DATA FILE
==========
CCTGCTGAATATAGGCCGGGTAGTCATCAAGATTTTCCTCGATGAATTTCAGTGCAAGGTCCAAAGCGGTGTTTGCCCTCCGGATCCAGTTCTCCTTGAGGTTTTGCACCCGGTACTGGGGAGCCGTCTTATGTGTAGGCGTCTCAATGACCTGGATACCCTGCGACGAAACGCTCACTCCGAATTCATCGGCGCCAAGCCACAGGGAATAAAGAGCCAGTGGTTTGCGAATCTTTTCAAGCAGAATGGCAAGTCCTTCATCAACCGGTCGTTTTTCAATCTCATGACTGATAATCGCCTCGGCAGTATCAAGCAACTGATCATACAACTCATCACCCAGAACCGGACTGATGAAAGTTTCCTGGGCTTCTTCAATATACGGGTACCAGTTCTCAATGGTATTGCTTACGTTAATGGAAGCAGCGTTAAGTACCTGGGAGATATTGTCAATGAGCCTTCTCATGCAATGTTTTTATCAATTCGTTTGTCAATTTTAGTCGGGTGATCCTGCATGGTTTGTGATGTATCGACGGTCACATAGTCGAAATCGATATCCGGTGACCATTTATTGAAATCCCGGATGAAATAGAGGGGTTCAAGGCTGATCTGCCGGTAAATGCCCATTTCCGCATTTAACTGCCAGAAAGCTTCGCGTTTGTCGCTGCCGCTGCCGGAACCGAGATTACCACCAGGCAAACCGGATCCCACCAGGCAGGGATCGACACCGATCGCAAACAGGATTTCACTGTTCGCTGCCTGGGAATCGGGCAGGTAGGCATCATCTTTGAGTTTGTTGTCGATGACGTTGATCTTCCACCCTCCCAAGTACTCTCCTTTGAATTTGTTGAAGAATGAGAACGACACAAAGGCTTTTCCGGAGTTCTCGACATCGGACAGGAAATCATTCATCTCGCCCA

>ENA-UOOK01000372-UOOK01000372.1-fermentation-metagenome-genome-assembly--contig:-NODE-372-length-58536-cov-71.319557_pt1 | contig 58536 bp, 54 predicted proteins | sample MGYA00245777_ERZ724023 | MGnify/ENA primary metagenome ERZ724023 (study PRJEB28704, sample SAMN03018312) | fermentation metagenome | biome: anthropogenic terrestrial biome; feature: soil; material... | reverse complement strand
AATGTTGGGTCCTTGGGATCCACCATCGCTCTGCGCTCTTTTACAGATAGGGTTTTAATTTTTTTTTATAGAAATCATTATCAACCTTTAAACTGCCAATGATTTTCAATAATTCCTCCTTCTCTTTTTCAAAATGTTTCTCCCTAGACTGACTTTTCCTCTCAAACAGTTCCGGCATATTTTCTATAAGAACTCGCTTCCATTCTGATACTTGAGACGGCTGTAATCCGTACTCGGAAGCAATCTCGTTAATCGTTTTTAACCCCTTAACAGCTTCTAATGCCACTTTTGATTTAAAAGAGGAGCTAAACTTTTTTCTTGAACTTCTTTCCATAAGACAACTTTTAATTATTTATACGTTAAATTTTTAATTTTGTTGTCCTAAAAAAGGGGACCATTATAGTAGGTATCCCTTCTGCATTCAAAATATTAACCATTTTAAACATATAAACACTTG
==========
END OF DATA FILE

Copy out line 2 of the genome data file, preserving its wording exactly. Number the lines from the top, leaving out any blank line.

>ENA-UOOK01000372-UOOK01000372.1-fermentation-metagenome-genome-assembly--contig:-NODE-372-length-58536-cov-71.319557_pt1 | contig 58536 bp, 54 predicted proteins | sample MGYA00245777_ERZ724023 | MGnify/ENA primary metagenome ERZ724023 (study PRJEB28704, sample SAMN03018312) | fermentation metagenome | biome: anthropogenic terrestrial biome; feature: soil; material... | reverse complement strand